It sounds like you’re sweep-picking the beginning of the solo. No, I don’t do that. I can’t do that. It’s just that normally I don’t arpeggiate things in the way that’s become fashionable. I remember when I first started playing, my dad had all these books for me to practice on: Everybody was familiar with Paganini’s Caprices, and arpeggios were something you practiced but didn’t play. It’s always inspiring to hear somebody like Frank Gambale do it - I couldn’t play arpeggios the way he does, but I can play them the way I do. I’ve practiced playing scales where you put the accent anywhere, whether on a note you pick or one you don’t. You can say, "I’m going to play four notes and accent the second note, but I’m only picking the first note." So you make the first a really gentle touch, and then you have to whack the string with your finger on the second. For the third you can be a little slower when it hits the fret, and so on, so that eventually you can put the accent where you want it. Over the years I’ve learned that by using the legato technique, I can physically play anything that anyone else can play anyway, just by accenting unpicked notes and finding different fingerings. But it’s easy for me to do that, because that’s how I play. One problem with legato technique is that it tends to make you play all the notes running in one direction, and that’s something I tried to stop doing two or three years ago. I try not to play more than three or four notes going in one direction. You realize that it’s too easy, that your fingers are doing the walking, as John Scofield says. When I read that, it made me start rethinking it.
GW: What players do you feel epitomize the proper way the instrument should be played? HOLDSWORTH: Well, in a funny way all the people I like are all the people who are doing something different with it. From the beginning, I’ve enjoyed players like Charlie Christian, Wes Montgomery and Joe Pass, and more recently, Pat Metheny who did a whole thing on his own. Scott Henderson is doing something unique, and now; Frank Gambale comes along and does something great. It just shows you that you shouldn’t be so resolute about things like music. People waste time spending hours trying to clone something when they could be spending hours practicing something really different.
People always say;. "Oh, you use wide interval leaps" and stuff like that. Well, I do in some ways, but then again, I don’t use any more wide interval leaps than somebody like Scott or Frank Gambale. The only reason I did it with stretches was for a sonic purpose - it was the only way I could get that note to sound that way Like, if I had to play [plays an ascending figure beginning on. the B string’s fourteenth fret; repeating the C# on the first string on the way up], then I’d have to repeat that note, and it wouldn’t sound the same, or the limitations of my hand wouldn’t allow me to do that, because I’m not a good guitar player.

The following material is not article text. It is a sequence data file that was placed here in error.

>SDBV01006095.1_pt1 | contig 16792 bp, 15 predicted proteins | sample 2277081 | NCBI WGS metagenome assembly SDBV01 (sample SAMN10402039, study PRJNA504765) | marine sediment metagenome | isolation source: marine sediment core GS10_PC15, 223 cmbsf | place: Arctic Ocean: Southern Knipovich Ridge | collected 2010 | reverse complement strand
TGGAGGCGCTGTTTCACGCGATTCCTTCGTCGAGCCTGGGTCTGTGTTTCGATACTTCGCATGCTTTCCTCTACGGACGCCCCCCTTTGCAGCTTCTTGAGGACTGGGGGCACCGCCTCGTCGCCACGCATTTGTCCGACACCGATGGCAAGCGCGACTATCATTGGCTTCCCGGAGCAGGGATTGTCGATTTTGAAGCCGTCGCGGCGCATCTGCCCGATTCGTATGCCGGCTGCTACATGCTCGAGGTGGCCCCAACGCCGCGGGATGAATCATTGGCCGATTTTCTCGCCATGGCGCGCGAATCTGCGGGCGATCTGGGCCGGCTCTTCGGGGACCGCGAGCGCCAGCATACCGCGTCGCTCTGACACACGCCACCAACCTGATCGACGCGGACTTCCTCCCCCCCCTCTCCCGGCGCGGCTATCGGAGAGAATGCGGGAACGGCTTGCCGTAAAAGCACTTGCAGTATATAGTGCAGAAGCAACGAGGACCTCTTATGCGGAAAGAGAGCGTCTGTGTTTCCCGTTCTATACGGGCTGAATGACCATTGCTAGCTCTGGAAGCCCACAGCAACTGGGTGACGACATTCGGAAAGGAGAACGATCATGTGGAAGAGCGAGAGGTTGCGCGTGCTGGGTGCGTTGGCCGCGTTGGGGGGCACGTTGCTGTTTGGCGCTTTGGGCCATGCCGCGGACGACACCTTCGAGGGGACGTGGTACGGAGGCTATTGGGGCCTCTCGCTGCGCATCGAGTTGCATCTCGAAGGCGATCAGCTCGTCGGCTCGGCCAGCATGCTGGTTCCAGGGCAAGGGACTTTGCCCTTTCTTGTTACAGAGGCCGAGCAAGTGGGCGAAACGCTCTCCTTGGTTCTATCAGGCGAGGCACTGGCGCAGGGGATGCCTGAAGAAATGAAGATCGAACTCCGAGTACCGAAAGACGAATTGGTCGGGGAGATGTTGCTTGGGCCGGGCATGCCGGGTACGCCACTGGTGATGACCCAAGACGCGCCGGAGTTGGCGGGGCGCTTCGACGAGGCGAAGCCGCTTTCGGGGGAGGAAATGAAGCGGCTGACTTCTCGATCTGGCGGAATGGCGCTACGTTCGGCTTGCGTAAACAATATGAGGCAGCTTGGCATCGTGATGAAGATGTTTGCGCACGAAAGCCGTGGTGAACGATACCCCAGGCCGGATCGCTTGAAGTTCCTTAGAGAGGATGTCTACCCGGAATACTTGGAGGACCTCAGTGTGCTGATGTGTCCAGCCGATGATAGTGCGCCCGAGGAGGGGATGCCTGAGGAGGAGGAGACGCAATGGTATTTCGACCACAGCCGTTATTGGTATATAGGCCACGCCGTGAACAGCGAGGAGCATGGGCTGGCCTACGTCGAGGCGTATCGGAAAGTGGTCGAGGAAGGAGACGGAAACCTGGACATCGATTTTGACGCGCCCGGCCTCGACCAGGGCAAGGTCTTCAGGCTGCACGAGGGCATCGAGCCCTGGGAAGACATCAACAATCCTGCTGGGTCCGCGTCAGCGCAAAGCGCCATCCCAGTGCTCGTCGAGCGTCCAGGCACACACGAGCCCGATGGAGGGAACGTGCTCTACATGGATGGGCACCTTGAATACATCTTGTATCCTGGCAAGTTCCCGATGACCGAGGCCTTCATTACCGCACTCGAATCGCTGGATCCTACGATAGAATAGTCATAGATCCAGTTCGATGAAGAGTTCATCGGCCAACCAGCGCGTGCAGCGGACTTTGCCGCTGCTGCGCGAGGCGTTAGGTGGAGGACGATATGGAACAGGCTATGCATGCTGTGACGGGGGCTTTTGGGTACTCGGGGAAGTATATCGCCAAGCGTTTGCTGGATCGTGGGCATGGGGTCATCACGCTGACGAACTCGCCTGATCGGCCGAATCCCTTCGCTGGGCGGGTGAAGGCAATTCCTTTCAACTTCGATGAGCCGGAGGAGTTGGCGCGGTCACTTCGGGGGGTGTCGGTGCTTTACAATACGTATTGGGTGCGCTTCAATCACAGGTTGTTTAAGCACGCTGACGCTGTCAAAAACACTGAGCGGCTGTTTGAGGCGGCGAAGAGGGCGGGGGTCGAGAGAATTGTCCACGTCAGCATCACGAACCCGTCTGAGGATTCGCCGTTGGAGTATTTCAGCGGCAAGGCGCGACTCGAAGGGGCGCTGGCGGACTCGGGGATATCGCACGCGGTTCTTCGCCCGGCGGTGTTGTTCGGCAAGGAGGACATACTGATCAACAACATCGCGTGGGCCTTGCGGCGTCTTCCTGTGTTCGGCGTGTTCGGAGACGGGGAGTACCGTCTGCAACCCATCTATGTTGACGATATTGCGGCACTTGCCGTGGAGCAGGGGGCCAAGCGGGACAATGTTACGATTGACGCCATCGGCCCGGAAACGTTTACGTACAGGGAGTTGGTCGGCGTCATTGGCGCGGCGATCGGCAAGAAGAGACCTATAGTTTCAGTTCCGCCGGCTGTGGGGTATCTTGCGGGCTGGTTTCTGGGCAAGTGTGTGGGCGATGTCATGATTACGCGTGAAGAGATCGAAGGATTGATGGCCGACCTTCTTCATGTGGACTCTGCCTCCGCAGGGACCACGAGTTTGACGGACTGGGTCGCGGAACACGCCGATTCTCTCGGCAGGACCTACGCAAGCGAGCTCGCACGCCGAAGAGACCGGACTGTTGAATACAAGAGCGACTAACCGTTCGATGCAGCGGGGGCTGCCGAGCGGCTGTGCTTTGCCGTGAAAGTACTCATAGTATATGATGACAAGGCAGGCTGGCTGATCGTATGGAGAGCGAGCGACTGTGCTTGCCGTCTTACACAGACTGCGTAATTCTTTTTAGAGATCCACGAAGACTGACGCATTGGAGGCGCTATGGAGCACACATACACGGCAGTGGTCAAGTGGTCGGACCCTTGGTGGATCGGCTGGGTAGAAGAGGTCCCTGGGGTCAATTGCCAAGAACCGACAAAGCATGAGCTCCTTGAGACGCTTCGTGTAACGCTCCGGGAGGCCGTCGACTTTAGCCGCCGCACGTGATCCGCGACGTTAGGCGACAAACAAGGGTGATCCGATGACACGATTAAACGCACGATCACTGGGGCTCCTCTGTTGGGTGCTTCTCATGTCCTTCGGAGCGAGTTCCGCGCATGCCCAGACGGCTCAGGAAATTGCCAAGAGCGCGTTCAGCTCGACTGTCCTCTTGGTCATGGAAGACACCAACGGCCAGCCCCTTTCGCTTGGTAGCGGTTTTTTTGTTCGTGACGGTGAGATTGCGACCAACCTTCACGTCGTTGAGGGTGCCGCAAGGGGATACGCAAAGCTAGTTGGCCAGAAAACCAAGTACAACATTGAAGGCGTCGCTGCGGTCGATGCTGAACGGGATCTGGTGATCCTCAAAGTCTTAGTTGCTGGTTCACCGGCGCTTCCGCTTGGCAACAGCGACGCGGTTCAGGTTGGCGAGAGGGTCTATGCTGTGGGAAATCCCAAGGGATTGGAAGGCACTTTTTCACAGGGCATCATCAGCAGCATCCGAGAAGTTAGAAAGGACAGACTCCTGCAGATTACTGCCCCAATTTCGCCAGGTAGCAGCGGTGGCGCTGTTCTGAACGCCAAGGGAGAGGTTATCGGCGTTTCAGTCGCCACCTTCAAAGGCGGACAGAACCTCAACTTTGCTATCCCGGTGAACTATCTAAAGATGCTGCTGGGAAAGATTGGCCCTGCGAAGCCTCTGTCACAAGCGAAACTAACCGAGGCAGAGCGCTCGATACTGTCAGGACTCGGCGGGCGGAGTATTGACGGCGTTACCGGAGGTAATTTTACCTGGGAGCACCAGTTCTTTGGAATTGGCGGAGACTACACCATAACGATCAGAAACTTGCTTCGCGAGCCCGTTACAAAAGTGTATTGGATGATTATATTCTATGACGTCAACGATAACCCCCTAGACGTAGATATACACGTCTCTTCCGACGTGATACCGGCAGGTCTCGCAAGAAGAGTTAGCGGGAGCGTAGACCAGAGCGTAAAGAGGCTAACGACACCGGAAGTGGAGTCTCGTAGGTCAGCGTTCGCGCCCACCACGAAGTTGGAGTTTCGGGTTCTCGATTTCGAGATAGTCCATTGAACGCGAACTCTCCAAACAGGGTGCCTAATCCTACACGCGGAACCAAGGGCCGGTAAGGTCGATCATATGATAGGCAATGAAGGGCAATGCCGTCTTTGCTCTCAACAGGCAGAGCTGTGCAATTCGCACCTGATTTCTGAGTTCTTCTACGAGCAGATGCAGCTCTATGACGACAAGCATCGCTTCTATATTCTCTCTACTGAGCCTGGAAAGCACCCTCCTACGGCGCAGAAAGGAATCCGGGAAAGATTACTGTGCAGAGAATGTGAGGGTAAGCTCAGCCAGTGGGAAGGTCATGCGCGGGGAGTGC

Your solos are often really long, but always interesting. Do you do a lot of Punch-ins? Hardly ever. It’s also not possible because I always work alone. You need somebody to push that red button for you. At one point I’ve played so many times through the chord changes that I don’t have to think about the scales anymore. Sometimes I will paste a small segment of a different take over a less interesting part of my solo to fix a solo. And sometimes I might combine some tracks, but usually I don’t. I think it sounds natural when some things are a little bit off. That’s just a part of that solo. But if I’m in an overdub situation, I try to get things as good as possible. Frank Gambale (with whom Holdsworth recorded the album ‘Truth In Shredding’ for Mark Varney -RH) once said to me "My solos are not perfect. I look at them like a Persian Rug. Up close there are a million imperfections, but if you stand back a little bit it’s fantastic". But just how far do you want to stand back?? Do you have to stand back 200 kilometers to get the right picture? I think Gambale is great, don’t get me wrong. I really like his playing. It all depends on the way your looking at you’re own things. That’s just different for everybody. My problem is that I always want more from myself than I can possibly give. I hear it in my head, but it seems I can’t fully reach it. My head is always ahead of my hands. When my playing gets a little bit better, I can do what I heard in my head before. But right now I’m hearing things which I can’t play at the moment. And that’s always very frustrating. I don’t think it will ever change though. But if you’re able to play anything you can imagine, there’s no magic to it any longer. Then I would probably be ready with it and just quit.
Fan: You have pioneered a voice in music and influenced your peers and your fans. Who are some of your favorite guitar pioneers? AH: Django Reinhardt, Charlie Christian, Jimmy Raney, Wes Montgomery in fact most of the great guitar players; I loved them all. The newer guys: John McLaughlin, Pat Metheny, John Scofield, Scott Henderson and Frank Gambale... They?re all amazing with very different musical personalities. Of course there’s Michael Brecker and Keith Jarrett, but they don’t play the guitar (thank God!). I think I’ve been influenced by all instruments. I was influenced a lot by horn players, from Charlie Parker, Cannonball Adderly, John Coltrane on to Michael Brecker. There’s many, many more that you could fill this whole page with people that have brought great gifts to the world of music.